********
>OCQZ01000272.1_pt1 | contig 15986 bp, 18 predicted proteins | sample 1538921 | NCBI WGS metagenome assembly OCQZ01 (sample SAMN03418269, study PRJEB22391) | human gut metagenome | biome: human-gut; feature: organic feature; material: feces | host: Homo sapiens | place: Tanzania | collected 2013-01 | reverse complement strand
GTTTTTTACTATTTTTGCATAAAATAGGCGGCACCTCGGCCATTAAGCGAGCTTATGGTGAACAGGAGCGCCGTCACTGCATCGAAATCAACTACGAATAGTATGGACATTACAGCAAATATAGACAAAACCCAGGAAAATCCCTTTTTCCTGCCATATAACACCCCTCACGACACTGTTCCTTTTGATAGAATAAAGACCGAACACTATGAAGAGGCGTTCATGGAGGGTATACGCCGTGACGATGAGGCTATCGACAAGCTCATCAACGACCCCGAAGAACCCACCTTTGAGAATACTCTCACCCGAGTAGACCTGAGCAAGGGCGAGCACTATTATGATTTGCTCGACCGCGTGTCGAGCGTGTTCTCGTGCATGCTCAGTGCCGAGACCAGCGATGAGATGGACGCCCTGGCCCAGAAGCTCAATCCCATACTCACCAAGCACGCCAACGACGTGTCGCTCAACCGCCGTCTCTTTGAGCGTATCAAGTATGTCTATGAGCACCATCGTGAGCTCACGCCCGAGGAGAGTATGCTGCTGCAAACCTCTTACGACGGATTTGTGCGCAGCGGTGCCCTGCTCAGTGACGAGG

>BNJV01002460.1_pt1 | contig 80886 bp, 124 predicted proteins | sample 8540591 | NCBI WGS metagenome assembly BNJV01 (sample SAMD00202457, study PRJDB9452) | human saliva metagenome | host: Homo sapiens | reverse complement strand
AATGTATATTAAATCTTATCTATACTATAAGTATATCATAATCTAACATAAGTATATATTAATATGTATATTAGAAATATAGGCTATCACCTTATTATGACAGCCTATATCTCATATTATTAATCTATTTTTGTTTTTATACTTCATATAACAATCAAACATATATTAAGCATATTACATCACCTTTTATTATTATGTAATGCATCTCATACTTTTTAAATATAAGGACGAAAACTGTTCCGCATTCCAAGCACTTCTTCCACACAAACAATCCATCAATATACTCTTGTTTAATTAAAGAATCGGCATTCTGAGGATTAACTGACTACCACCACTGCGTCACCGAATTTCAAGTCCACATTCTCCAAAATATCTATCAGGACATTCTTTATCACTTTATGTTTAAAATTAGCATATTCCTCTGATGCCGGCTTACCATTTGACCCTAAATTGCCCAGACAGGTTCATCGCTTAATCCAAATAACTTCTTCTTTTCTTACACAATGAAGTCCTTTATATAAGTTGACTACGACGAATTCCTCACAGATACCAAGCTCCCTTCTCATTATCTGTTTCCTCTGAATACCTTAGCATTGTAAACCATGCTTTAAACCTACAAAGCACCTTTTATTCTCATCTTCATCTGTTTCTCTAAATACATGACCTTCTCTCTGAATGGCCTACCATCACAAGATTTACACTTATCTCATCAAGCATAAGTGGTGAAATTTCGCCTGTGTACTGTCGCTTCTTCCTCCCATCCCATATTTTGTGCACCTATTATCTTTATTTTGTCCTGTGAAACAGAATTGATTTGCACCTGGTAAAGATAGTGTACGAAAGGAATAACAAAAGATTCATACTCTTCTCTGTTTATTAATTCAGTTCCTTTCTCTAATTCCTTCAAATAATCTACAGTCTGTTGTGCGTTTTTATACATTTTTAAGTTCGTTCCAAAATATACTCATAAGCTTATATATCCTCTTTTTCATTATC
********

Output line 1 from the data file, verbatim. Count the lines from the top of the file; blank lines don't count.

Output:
>OCQZ01000272.1_pt1 | contig 15986 bp, 18 predicted proteins | sample 1538921 | NCBI WGS metagenome assembly OCQZ01 (sample SAMN03418269, study PRJEB22391) | human gut metagenome | biome: human-gut; feature: organic feature; material: feces | host: Homo sapiens | place: Tanzania | collected 2013-01 | reverse complement strand